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INTRODUCTION.
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The Duke had an only sister, Lady Jane Douglas, whose life was most unhappy, but is chiefly memorable on account of its connection with the celebrated DOUGLAS CASE. She was one of the handsomest and most accomplished women of her age, but her happiness was unfortunately ruined in early life by the rupture of her engagement to the Earl of Dalkeith, afterwards Duke of Buccleuch. From that time onward she persistently rejected all offers of marriage until she had attained the mature age of forty-eight, when, in August, 1746, she secretly married Mr. John Stewart, second son of Sir Thomas Stewart of Grandtully. Mr. Stewart had no fortune or profession, or income from any source, and the whole resources of the pair consisted of £300 a year, paid to Lady Jane by her brother the Duke, with whom she was not on good terms at the time of her imprudent marriage. Immediately after her union Mr. Stewart and Lady Jane went abroad, and resided principally in France from 1746 till the end of 1749. On their return to England they brought with them two male children, of whom they alleged Lady Jane had been delivered at one birth in Paris in the month of July, 1748, when her ladyship was in the fifty-first year of her age. Her brother [p.92] the Duke of Douglas had stopped her allowance when her marriage was made public in the summer of 1749, and her husband and she were in consequence reduced to the greatest distress. Mr. Stewart was besides deeply involved in debt, and his creditors threw him into gaol. In this deplorable condition some of her old friends obtained for Lady Jane from Government a pension of £300 a year. But this boon failed to relieve the wretched pair from want, and Lady Jane was obliged more than once to sell her clothes to support her husband, who was still living within the rules of the King's Bench Prison, in Southwark. In 1752 she visited Scotland, and attempted to obtain a reconciliation with her brother; but he refused even to see her. She returned again to London, leaving the two children in Edinburgh, under the care of a woman who had formerly accompanied her and her husband to the Continent as a servant. The younger of the two, who was named Sholto Thomas Stewart, died in May, 1753, and, shortly after, Lady Jane returned to Edinburgh and made another fruitless effort to be reconciled to her brother. Her health was now completely broken down, and in the following November the unfortunate lady died at Edinburgh, destitute even of the common necessaries of life, and was interred in the Chapel Royal at Holyrood.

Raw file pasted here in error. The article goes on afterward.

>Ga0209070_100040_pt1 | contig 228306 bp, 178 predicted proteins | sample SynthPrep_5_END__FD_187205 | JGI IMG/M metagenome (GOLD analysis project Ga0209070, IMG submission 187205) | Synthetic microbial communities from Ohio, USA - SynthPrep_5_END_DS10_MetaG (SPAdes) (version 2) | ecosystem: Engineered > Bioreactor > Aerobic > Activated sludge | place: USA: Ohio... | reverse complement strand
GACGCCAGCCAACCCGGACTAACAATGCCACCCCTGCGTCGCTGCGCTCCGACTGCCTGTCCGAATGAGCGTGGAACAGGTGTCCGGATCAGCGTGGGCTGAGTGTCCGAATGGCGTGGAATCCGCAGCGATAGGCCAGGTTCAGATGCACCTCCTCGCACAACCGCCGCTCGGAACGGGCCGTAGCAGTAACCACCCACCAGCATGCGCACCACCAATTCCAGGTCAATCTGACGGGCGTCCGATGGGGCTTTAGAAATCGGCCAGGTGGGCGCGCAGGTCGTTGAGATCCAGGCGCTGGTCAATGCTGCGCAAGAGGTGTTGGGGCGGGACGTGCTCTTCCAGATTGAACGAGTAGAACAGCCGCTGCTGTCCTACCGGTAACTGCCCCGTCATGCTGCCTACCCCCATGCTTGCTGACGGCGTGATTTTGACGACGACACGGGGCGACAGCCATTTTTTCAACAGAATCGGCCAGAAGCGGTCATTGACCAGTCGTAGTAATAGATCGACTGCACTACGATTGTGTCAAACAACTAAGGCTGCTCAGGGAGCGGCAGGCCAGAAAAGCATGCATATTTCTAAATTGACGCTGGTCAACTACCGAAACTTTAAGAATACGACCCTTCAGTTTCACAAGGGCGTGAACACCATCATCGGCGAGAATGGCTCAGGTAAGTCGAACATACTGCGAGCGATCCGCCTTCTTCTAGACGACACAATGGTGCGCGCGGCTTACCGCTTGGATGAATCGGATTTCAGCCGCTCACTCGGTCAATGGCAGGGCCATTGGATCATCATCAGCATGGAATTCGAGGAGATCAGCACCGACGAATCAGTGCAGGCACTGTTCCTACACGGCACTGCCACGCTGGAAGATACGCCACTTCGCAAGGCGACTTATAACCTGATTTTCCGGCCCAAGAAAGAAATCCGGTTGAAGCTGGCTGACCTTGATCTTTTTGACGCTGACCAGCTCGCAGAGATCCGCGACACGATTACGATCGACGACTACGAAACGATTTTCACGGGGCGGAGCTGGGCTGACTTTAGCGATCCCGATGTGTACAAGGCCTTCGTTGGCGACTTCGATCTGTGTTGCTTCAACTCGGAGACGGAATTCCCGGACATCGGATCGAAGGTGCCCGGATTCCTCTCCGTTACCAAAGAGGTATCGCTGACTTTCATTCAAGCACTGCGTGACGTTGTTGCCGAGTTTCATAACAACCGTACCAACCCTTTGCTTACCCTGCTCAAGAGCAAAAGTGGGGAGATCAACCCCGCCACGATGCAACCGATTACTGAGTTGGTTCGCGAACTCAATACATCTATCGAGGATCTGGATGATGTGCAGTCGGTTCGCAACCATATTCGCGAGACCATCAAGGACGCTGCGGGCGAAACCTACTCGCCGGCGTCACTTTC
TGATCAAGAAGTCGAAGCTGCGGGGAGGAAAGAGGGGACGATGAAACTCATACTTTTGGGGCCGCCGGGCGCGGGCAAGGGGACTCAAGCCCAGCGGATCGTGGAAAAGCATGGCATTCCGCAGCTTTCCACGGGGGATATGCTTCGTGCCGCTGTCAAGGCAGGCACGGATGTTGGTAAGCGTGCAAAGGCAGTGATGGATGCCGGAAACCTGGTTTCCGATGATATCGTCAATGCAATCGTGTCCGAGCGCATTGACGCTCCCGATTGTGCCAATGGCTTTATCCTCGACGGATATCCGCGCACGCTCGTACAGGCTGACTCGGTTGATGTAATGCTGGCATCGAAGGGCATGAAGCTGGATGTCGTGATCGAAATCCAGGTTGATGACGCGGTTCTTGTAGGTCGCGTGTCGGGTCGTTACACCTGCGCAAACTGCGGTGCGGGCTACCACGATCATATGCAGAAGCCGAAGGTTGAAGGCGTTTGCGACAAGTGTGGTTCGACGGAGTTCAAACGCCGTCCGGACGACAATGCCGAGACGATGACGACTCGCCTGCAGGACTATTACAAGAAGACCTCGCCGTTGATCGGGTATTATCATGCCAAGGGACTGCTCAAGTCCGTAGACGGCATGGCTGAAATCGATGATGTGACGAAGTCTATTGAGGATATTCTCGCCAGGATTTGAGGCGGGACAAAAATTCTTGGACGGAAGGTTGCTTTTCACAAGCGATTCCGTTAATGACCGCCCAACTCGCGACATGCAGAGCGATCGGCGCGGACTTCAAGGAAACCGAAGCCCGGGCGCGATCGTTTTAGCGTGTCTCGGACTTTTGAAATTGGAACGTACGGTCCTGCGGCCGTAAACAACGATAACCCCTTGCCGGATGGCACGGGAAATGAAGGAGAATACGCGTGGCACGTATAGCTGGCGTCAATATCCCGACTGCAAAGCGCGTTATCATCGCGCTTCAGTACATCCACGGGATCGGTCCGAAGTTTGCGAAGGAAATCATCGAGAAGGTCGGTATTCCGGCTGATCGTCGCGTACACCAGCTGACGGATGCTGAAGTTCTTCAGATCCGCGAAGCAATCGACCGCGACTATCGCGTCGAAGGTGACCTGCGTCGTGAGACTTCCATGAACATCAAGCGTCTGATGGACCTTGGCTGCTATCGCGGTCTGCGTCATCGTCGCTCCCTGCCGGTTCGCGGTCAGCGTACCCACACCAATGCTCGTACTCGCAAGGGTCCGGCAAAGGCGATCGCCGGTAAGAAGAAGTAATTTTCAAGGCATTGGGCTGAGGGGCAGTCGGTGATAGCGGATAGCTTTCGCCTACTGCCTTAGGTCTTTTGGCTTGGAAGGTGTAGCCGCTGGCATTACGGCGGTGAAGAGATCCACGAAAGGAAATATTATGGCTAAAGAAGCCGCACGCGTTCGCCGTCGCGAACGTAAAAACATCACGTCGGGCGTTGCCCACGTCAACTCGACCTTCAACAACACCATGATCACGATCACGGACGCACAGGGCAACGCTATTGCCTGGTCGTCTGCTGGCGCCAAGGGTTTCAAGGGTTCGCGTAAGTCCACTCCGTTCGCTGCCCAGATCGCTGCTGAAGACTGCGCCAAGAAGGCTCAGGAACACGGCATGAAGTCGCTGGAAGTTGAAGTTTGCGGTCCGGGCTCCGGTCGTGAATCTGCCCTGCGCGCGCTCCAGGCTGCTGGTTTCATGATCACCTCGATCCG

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After the death of Lady Jane, Archibald, the survivor of the two children, was befriended by Lady Schaw, who, pitying his destitute condition, supported and educated him. In the year 1759, when he was eleven years of age, Mr. Stewart succeeded, by the death of his elder brother, Sir George, to the family estate and baronetcy, and executed a bond of provision in Archibald's favour for £2,500, designating him in the document as his own son by Lady Jane Douglas. The Duke of Douglas, however, continued obstinate in his refusal to acknowledge the boy as his nephew. But the Duchess was most zealous in his behalf, and advocated his cause so warmly as to lead to a quarrel between her and the Duke on that account and a separation, which, however, was not of long duration. In 1754 the Duke executed a settlement of his estate upon the Duke of Hamilton, failing heirs of his own body, and in 1757 he executed a second deed in favour of the same heir, in which he declared it to be his intention that the son of his sister should in no case succeed to his estate. But in the year 1760 the Duke revoked and cancelled these settlements. In the summer of 1761 his Grace was taken with a serious illness, and believing that his end was near, he executed, on  the 11th of July, an entail of his whole estate, settling it upon the heirs whatsoever of his father, with remainder to Lord Douglas Hamilton, brother of the Duke of Hamilton. On the same day he executed another deed appointing the Duchess of Douglas, the Duke of Queensbury, and other persons to be tutors to Archibald Douglas, or Stewart, son of his deceased sister, who was to succeed him in his estates.
 
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INTRODUCTION.
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On the death of the Duke, which took place on the 21st of July, the dukedom of Douglas became extinct; but the other titles of this great old house passed to the Duke of Hamilton. The guardians of young Stewart took the usual steps to put him in possession of the Douglas estates, and he was sworn heir to the late Duke before a jury, according to the form prescribed by the law of Scotland. The guardians of the Duke of Hamilton, however, who was also a minor, were not convinced by the evidence laid before the jury, that Archibald Stewart was really the son of Lady Jane Douglas; and Mr. Andrew Stuart, one of their number, was dispatched to Paris for the purpose of investigating the statements which had been made on that point. The discoveries which Stuart made were, in his opinion, and that of the other guardians, sufficient to warrant the conclusion that the whole story of Lady Jane's delivery was a pure fiction. Proceedings were, therefore, immediately instituted by them before the Court of Session to set aside Stewart's claim to the Douglas estates.
 
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INTRODUCTION.